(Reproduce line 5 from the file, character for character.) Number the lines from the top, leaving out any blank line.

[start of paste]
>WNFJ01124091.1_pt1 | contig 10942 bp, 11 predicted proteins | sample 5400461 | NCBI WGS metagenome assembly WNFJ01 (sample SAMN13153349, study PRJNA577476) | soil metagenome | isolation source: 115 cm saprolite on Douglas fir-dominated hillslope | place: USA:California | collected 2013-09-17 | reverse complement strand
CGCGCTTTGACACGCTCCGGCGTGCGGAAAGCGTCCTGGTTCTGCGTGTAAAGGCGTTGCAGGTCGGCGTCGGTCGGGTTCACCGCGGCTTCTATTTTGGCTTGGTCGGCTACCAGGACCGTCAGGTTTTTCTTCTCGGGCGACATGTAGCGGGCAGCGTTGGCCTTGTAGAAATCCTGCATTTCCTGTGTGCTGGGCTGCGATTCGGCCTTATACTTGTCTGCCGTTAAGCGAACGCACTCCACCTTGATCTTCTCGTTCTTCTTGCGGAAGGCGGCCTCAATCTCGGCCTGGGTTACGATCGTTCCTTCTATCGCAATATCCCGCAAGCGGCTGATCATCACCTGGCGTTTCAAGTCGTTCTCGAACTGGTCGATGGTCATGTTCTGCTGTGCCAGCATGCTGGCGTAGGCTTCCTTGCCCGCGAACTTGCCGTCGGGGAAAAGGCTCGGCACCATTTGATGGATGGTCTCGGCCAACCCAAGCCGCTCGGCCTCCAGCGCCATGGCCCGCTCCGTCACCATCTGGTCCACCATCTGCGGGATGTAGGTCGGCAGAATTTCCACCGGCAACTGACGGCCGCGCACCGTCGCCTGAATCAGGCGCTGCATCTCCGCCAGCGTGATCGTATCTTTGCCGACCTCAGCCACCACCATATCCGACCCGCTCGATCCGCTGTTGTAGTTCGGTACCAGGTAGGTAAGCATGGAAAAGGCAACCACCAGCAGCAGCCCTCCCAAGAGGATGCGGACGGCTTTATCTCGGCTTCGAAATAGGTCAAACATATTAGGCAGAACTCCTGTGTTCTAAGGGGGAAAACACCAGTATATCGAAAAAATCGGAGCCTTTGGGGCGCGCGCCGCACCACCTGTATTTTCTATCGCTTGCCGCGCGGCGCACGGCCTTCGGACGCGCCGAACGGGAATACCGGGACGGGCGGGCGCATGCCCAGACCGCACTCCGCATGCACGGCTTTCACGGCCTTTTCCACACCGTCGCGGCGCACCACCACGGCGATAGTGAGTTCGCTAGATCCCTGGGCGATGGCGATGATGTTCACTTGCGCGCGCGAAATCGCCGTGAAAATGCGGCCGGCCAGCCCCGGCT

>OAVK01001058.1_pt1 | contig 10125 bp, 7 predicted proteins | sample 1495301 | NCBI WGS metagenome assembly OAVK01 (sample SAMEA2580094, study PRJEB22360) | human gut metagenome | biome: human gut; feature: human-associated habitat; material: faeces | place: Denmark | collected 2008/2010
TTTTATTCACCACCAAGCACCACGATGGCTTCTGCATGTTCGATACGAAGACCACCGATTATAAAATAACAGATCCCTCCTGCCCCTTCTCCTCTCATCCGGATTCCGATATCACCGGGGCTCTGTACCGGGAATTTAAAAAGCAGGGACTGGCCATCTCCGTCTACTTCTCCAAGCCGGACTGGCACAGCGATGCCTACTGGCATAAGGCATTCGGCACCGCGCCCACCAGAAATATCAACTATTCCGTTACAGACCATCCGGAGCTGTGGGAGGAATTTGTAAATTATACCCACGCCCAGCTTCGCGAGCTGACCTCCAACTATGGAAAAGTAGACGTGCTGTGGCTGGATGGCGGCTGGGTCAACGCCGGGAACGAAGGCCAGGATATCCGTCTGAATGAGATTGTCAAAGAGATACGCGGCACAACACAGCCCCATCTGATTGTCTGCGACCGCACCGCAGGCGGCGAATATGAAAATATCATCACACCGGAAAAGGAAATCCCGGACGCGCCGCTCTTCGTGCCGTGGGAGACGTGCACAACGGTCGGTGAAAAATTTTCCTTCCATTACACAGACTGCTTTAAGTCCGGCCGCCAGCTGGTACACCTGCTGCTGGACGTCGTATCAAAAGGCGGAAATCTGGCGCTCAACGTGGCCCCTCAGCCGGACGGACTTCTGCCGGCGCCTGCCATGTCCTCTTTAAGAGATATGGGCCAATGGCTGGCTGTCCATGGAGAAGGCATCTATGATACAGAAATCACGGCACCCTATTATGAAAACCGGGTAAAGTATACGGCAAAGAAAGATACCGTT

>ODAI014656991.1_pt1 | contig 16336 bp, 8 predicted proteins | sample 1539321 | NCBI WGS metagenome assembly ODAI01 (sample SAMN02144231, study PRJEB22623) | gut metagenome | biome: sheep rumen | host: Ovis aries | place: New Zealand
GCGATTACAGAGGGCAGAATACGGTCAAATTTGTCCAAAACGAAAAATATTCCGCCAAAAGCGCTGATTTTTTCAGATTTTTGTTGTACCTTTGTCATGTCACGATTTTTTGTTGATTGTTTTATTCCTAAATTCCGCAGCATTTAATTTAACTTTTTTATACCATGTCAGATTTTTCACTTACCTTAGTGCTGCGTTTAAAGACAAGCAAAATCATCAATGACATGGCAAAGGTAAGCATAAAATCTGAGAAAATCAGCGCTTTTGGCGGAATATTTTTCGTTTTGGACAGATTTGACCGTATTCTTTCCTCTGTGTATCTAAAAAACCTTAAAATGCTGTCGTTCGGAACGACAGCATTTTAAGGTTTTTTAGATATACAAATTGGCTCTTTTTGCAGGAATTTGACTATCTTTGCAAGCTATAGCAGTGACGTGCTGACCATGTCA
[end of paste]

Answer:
>ODAI014656991.1_pt1 | contig 16336 bp, 8 predicted proteins | sample 1539321 | NCBI WGS metagenome assembly ODAI01 (sample SAMN02144231, study PRJEB22623) | gut metagenome | biome: sheep rumen | host: Ovis aries | place: New Zealand